A dozen men and five women were arrested in Kuala Lumpur, Malaysia on Wednesday for their involvement in operating an internet sports betting site. Malaysian gambling laws forbid all forms of sports betting except for horse racing, and online gambling in all forms is equally prohibited.
Those arrested are suspected of running an international sports betting syndicate. If convicted, they face fines of up to RM 200,000 or five years jail.
Bukit Aman secret societies, gambling and anti-vice division assistant director ACP Sanusi Sidek said that in addition to the arrests, computer equipment used to power the online sportsbook in Malaysia was confiscated. “We also seized 30 desktop computers showing bets from overseas involving football, tennis, golf and badminton.”
“The syndicate which had been operating since three years ago used the place an office to take receive bets amounting over RM1 million daily,” explained Sanusi.
The syndicate had been evading police for some time, frequently changing offices and moving around Kuala Lumpur in an effort to avoid being shut down.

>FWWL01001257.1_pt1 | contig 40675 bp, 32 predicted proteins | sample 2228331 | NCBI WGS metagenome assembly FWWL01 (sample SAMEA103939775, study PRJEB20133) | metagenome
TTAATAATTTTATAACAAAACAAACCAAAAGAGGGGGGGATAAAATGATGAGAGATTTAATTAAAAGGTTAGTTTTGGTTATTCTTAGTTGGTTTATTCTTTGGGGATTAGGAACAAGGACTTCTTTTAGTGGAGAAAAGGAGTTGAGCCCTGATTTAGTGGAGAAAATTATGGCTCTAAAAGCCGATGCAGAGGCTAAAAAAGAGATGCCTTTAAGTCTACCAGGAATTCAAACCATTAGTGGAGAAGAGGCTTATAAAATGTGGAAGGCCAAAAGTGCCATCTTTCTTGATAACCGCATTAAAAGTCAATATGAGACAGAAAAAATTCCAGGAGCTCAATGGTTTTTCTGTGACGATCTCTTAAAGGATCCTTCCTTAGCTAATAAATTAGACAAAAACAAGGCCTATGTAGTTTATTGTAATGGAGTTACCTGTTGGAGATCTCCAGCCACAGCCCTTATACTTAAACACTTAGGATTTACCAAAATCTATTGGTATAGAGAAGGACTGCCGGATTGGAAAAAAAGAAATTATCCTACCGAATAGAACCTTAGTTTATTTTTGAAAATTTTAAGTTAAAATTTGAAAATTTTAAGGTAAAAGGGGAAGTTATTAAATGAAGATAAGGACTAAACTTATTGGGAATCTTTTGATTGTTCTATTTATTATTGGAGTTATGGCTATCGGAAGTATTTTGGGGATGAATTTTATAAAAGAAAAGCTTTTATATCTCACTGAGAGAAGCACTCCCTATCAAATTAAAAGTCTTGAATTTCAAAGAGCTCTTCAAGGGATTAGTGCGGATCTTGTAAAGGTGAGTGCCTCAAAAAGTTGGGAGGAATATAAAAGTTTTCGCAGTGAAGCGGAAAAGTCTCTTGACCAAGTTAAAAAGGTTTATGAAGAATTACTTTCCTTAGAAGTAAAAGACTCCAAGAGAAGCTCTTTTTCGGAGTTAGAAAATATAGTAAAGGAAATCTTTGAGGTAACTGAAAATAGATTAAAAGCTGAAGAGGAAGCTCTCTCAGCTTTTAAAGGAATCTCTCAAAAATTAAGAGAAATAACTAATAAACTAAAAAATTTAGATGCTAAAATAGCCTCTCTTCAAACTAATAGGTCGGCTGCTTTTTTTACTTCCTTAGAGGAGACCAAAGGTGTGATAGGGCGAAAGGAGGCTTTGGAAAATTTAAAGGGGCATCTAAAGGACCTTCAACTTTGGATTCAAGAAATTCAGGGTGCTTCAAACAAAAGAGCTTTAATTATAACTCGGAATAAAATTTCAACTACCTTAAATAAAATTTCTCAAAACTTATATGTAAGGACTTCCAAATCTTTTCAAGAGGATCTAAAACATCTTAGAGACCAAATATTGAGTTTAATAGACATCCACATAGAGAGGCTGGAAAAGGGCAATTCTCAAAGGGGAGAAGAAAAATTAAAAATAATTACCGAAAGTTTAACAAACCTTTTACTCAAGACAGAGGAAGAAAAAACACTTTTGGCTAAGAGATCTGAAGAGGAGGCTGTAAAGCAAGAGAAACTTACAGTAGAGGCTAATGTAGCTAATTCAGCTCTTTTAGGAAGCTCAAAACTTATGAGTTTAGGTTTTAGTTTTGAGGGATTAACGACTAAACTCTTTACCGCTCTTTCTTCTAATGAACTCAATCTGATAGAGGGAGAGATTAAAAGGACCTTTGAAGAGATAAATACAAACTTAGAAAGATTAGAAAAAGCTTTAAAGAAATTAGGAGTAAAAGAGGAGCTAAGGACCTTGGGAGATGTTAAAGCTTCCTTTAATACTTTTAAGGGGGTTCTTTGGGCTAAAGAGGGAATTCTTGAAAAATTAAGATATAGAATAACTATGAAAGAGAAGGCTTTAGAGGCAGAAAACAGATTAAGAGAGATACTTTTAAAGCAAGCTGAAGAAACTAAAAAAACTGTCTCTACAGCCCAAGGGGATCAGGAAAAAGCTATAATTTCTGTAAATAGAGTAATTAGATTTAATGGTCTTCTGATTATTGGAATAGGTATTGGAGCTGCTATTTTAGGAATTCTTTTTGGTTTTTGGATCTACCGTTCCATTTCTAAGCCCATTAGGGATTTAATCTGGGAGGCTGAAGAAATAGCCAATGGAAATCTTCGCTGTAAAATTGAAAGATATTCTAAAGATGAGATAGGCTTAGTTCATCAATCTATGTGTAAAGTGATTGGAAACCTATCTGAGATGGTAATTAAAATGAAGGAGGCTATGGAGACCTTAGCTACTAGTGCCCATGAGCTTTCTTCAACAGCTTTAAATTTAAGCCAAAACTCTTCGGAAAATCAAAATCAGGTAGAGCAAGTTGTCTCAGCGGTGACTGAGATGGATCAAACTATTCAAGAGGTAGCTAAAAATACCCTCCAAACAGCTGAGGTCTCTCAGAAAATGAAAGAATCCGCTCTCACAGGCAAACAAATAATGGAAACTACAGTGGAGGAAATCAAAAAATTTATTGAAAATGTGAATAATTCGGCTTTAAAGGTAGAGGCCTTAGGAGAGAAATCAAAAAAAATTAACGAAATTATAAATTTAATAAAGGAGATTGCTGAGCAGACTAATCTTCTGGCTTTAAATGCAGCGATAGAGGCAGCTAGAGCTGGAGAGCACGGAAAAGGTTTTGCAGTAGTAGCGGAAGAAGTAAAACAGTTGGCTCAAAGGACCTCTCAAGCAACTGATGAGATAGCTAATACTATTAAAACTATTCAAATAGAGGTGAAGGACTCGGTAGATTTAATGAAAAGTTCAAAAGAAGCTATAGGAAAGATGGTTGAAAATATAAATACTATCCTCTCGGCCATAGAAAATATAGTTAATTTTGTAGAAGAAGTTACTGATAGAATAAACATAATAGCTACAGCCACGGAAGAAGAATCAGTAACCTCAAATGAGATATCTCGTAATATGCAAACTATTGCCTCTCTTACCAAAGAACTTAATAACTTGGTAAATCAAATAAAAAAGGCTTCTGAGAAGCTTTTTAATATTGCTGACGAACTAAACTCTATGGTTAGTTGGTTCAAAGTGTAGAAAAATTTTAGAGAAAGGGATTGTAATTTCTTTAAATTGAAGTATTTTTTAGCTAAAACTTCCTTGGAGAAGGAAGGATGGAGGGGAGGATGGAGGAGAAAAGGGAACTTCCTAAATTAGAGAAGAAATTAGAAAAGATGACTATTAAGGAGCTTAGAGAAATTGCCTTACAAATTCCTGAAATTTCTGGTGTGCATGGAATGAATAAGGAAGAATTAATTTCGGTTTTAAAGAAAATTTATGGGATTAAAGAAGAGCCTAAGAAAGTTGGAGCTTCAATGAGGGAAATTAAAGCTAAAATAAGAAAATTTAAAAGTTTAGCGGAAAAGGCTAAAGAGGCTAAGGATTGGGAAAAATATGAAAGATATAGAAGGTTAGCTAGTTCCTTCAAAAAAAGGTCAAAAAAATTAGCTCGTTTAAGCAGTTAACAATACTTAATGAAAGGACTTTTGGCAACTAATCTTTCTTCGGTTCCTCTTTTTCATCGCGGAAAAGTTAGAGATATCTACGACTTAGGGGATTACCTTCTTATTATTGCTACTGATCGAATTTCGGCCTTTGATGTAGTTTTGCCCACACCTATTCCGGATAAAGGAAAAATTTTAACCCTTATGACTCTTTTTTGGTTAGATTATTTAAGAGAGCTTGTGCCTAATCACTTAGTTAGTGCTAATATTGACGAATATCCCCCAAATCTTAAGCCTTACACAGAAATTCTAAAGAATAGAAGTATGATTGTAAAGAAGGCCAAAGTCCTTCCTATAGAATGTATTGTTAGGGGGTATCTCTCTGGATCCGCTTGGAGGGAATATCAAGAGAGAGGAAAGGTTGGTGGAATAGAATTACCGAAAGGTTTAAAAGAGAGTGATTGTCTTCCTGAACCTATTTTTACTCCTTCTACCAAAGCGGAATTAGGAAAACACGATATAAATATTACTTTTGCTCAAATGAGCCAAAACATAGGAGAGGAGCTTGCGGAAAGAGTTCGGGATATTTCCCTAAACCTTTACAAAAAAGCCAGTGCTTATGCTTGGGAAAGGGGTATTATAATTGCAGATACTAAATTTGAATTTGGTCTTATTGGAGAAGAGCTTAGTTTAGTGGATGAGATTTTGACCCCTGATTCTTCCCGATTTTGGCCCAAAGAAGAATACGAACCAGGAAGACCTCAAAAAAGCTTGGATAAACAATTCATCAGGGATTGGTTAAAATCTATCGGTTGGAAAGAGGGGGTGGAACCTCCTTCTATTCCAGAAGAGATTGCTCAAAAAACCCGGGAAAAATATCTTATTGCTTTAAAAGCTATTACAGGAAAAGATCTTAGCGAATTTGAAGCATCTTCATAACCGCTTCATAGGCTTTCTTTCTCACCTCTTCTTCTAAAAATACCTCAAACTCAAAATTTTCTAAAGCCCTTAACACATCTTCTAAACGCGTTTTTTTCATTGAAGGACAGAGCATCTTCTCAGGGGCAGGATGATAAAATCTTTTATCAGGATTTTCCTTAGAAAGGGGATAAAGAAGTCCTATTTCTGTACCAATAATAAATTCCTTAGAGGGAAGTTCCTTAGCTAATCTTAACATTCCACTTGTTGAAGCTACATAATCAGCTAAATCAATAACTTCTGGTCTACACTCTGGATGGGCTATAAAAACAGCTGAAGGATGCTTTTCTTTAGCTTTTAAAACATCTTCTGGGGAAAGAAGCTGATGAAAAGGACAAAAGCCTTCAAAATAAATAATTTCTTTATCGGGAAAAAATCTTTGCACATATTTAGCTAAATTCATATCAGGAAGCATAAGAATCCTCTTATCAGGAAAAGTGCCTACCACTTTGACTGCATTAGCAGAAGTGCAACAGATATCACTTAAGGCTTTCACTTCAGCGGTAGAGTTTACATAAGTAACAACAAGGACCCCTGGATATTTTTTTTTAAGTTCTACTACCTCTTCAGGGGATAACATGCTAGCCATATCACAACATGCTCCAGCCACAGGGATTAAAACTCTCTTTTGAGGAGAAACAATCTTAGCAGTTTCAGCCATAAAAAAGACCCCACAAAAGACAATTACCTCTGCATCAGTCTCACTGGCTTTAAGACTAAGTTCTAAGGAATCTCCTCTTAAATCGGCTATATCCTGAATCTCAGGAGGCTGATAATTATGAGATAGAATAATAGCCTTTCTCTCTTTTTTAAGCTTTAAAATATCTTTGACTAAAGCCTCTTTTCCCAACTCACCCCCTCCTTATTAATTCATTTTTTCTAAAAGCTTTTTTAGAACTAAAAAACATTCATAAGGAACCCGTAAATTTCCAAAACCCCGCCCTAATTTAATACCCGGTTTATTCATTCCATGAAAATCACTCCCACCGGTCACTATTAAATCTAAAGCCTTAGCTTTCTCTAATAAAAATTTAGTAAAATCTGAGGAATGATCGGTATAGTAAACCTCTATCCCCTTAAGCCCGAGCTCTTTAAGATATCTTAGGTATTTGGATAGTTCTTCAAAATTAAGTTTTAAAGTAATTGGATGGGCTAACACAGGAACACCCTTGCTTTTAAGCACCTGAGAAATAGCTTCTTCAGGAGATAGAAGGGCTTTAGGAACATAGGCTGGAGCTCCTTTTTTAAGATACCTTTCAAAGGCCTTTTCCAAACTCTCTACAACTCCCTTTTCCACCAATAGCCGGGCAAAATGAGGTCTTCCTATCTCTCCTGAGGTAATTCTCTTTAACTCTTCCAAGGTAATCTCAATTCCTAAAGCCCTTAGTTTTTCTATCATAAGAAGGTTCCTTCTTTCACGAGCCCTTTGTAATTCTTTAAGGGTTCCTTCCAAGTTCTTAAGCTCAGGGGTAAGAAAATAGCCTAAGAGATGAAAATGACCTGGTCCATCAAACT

In late June of this year, Information, Communications and Culture minister Rais Yatim proposed that sports betting, both online and offline, should be legal in the country. If punters are allowed to bet on sports in Malaysia, he argues, the number of illegally-internet betting agencies would be greatly reduced. Subsequently, the other crimes that often accompany these underground bet shops would also begin to fade away.
“Instead of allowing black market to flourish where even the young can participate,” said Yatim,” licensed sports betting, if well-regulated, will discourage illegal gambling activities.”
As of yet, no official moves have been made to legalize internet sports betting in the country. In fact, this recent raid on the online bookmaker syndicate in Kuala Lumpur suggest officials are still adamant about keeping online betting in the country under wraps.